MELBOURNE, Australia (AP) — Li Na had one simple request before answering questions in her on-court, post-match interview following a 2½-hour battle in the brutal heat at the Australian Open on Friday: "Can we stand in the shadow?"
The Chinese star certainly earned the courtesy. She saved a match point before prevailing against Lucie Safarova, all while playing at the hottest time of the day.
The temperature topped 40C (104F) for the fourth consecutive day in Melbourne, the longest heat wave in the city for more than a century.
Players draped themselves with ice packs during changeovers and those in the women's singles were given a 10-minute break before playing a third set, but tournament officials did not enact the "Extreme Heat Policy," which would have suspended matches on the outer courts and closed the roofs on the two show courts.
The heat policy was put into effect on Thursday when the temperature topped 42C (108F) in the early afternoon, suspending matches on the outer courts for about four hours.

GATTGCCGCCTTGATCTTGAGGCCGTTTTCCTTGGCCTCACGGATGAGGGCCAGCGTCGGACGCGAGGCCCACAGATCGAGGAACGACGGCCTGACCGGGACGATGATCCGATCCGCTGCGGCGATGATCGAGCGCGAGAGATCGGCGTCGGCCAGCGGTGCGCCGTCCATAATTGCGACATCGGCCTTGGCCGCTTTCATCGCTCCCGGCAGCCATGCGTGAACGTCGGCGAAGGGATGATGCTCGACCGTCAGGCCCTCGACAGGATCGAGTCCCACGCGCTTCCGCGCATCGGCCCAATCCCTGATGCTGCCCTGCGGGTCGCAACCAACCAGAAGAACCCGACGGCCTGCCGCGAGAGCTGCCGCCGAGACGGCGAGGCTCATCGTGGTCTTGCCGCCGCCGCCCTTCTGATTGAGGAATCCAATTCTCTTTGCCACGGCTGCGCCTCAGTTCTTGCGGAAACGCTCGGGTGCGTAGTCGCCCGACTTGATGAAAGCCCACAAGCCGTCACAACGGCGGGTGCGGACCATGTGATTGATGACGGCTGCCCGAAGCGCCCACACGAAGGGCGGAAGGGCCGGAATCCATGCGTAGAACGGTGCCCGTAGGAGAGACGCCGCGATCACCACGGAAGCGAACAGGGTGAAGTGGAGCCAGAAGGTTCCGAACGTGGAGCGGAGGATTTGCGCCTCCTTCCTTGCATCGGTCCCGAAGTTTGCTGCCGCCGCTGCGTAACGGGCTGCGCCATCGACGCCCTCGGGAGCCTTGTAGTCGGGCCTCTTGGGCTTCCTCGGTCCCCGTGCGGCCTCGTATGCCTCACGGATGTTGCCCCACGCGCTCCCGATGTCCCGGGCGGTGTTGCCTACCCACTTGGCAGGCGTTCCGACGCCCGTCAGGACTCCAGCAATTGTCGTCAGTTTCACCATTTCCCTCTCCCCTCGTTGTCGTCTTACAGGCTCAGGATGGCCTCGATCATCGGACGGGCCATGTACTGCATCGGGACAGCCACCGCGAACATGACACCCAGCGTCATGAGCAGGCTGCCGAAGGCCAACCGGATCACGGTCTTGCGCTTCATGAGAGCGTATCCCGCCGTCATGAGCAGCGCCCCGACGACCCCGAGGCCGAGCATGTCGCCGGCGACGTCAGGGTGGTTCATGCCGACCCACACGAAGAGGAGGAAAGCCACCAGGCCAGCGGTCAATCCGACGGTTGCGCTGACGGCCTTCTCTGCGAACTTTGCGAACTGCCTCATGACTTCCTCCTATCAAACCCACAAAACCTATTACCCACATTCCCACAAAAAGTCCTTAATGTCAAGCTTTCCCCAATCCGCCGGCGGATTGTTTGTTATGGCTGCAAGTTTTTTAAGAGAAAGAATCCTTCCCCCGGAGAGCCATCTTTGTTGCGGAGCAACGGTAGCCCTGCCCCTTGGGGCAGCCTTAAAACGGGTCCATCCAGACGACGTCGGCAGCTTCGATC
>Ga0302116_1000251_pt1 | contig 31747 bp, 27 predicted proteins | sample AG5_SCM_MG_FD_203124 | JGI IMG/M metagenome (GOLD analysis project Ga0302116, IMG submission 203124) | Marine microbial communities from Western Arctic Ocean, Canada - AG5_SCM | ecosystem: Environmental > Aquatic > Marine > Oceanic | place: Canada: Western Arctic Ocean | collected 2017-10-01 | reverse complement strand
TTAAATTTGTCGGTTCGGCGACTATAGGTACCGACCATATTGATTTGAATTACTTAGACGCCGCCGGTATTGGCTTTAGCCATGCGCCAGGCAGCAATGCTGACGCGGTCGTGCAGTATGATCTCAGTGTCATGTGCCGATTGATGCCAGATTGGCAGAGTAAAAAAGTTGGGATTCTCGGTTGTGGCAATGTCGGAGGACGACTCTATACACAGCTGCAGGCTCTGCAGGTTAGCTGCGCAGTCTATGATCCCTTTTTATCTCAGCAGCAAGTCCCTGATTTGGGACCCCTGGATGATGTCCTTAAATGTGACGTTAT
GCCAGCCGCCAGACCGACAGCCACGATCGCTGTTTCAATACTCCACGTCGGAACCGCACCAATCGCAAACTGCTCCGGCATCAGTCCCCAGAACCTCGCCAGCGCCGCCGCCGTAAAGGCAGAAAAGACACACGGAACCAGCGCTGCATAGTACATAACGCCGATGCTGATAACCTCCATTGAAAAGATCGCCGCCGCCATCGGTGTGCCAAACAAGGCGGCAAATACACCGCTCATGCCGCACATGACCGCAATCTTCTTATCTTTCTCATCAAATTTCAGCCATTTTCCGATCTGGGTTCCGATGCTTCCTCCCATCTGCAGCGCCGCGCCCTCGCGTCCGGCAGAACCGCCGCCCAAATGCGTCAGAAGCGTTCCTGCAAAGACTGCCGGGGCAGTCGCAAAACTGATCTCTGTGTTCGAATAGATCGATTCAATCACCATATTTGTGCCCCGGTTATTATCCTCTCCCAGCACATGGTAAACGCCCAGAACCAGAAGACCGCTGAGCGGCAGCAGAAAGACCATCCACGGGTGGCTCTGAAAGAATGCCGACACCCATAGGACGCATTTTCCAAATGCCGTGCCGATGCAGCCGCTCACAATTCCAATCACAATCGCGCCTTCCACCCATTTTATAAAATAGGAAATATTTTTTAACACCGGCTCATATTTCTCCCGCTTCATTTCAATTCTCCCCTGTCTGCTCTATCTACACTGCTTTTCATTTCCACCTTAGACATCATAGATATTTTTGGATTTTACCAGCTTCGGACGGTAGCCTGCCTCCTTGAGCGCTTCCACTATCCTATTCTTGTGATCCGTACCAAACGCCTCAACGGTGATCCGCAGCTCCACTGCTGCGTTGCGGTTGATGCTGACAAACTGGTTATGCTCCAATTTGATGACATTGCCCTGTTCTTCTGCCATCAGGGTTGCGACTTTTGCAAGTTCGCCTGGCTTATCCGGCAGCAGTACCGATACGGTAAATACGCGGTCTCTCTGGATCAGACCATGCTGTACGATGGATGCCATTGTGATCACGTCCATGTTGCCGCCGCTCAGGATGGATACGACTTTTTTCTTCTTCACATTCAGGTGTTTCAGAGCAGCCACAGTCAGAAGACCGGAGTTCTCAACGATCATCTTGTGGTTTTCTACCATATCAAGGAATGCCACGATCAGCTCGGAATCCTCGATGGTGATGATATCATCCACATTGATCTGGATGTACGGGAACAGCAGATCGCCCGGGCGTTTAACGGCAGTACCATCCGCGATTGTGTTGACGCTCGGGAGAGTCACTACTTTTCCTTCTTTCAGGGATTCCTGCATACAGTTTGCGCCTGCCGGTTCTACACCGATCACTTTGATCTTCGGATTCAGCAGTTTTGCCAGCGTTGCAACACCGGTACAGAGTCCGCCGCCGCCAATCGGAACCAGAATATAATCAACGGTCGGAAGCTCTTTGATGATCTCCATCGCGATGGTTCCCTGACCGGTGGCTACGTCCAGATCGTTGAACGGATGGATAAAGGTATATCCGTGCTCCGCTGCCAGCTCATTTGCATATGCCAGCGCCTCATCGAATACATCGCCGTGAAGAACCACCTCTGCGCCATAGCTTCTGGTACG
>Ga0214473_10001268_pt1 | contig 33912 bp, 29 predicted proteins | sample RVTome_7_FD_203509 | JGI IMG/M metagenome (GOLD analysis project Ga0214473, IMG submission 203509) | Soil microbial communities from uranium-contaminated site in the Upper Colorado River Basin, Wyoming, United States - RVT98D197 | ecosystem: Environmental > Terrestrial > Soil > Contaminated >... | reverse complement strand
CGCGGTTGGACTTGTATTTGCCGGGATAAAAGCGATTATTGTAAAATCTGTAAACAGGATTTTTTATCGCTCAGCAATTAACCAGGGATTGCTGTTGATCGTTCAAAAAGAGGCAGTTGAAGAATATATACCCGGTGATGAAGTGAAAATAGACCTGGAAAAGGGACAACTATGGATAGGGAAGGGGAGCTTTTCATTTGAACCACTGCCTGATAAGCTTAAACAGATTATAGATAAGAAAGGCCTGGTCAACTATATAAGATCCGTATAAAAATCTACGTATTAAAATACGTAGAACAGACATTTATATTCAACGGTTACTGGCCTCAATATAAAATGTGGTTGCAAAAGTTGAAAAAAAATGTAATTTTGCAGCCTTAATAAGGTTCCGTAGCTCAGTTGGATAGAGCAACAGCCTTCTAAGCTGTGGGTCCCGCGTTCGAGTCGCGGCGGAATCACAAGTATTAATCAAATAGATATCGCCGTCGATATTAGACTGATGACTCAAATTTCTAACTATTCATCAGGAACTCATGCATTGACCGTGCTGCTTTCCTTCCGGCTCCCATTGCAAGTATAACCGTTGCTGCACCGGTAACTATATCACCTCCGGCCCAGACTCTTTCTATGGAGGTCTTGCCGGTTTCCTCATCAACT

The high again topped 42C (108F) on Friday and, again, doctors were a frequent sight on the courts.
China's Zheng Jie received medical treatment after becoming dizzy and struggling with her breathing during the second set of her third-round loss to Casey Dellacqua.
"I feel so hot, my (mind) is not working," she said. "I just watch the ball and just hit it. I don't know where I hit it."
A doctor checked her blood pressure as she was lying across chairs beside the court with ice bags around her neck. She got up and broke Dellacqua's serve in the next game, but lost the match.
Poland's Jerzy Janowicz, the 20th seed, looked completely drained during his third-round loss to Germany's Florian Mayer and said later, holding back tears, that his only chance would have been to play at night.
"Whatever he would do today and whatever I would do today doesn't matter," he said. "I had no power to stay on the court. I felt like I'm going to collapse soon."